First off, do you agree that an ideal amp will not change the dynamic range of the input signal?  (That is, the ratio max/min of the output signal is equal to the ratio max/min of the input signal)

    Let's start with this first.
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    Peter W.

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    Re: On Pre-Amps

    Post by Peter W. on Fri Aug 17, 2018 6:58 am

    This is where we left off before, but since you started this thread intentionally to rant a little as you say I will indulge just for a little fun.

    First off, do you agree that an ideal amp will not change the dynamic range of the input signal?  (That is, the ratio max/min of the output signal is equal to the ratio max/min of the input signal)

    Let's start with this first.[/quote]

    It will not.

    I will not complicate or qualify it, but it will not.

    rjpjnk

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    Re: On Pre-Amps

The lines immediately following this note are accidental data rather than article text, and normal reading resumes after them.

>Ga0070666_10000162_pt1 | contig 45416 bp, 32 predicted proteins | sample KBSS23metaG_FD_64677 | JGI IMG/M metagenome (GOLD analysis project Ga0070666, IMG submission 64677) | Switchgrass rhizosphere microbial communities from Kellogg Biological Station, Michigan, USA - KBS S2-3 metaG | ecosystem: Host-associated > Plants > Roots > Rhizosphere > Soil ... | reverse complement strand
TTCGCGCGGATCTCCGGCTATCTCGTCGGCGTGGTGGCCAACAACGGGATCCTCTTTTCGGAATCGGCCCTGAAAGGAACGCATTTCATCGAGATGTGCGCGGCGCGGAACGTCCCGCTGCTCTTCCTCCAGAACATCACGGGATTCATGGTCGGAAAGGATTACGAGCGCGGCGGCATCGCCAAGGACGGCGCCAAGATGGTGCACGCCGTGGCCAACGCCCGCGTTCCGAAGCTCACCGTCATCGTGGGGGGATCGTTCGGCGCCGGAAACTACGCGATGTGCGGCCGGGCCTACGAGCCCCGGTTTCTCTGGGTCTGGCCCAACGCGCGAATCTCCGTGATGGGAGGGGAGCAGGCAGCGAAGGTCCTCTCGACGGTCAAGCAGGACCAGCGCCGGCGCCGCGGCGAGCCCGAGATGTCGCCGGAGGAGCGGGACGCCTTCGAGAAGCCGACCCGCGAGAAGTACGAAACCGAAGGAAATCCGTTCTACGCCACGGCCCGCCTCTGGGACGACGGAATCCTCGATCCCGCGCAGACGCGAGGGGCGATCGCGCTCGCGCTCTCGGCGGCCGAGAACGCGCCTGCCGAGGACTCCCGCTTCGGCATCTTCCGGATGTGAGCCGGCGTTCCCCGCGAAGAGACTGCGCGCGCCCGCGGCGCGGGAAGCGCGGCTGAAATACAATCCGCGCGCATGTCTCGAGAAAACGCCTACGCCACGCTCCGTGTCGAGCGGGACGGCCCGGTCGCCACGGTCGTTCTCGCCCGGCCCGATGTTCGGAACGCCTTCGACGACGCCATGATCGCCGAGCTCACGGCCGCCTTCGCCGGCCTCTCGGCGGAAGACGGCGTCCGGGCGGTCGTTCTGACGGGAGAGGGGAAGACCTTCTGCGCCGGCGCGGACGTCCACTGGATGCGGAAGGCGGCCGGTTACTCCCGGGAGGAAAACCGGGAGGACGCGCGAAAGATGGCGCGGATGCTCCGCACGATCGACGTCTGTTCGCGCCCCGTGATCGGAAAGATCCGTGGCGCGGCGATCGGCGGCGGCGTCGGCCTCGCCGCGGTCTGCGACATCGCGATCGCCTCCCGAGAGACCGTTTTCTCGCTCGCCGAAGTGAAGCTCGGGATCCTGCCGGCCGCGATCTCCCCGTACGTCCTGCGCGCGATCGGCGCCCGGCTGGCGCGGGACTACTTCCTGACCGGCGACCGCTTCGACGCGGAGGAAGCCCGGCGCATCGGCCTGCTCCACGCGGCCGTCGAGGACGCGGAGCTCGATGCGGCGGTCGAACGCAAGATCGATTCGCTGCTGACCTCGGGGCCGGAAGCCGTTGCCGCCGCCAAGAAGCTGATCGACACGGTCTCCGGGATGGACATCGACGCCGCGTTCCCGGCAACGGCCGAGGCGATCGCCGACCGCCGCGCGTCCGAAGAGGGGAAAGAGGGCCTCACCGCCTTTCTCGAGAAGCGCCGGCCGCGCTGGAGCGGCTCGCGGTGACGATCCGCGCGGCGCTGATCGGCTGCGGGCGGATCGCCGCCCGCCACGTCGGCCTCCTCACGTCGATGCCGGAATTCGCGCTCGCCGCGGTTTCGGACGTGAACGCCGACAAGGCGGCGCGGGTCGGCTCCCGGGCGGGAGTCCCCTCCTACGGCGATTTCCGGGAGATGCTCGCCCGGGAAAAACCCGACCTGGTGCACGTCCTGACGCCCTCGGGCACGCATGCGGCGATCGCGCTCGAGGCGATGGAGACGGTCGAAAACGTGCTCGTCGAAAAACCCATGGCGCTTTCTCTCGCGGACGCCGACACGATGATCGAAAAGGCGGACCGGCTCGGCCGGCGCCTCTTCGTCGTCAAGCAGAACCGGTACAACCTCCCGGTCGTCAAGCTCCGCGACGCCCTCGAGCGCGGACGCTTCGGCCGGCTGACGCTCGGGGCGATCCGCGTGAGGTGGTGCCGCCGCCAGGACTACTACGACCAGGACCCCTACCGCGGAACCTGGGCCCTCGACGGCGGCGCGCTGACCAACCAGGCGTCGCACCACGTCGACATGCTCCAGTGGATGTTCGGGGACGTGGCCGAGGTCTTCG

Post by rjpjnk on Fri Aug 17, 2018 9:14 am

    Good. We agree so far.

    Now do you also agree that we can represent an ideal amplifier as a linear device using the formula:

    S2 = A*S1

    Where S1 is the input signal voltage, S2 is the output signal voltage, and A is the gain of the amplifier?

    A is a constant.
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    Peter W.

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    Re: On Pre-Amps

    Post by Peter W. on Fri Aug 17, 2018 9:25 am

    rjpjnk wrote:Good. We agree so far.

    Now do you also agree that we can represent an ideal amplifier as a linear device using the formula:

    S2 = A*S1

    Where S1 is the input signal voltage, S2 is the output signal voltage, and A is the gain of the amplifier?

    A is a constant.

    Why is A a constant?

    A is a linear function of S1, producing a logarithmic volume increase.

    The voltage gain of the amplifier is a constant, but dependent directly on the voltage input. So, if a 2V (nominal) input puts 30 V out, the gain is 15.

    a 1V input will put 15V out.
    a 1/2V input will put 7.5V out.

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    Re: On Pre-Amps

    Post by rjpjnk on Fri Aug 17, 2018 10:58 am

    Ah, maybe we are closing in on the problem...

    A is the voltage gain of the amplifier. It is not a function of input voltage.

    As a proof I submit that in all three example cases you listed the gain, A, is the constant value 15.

    1V in gives 15V out (Gain = 15)
    1/2V in gives 7.5V out (Gain = 15)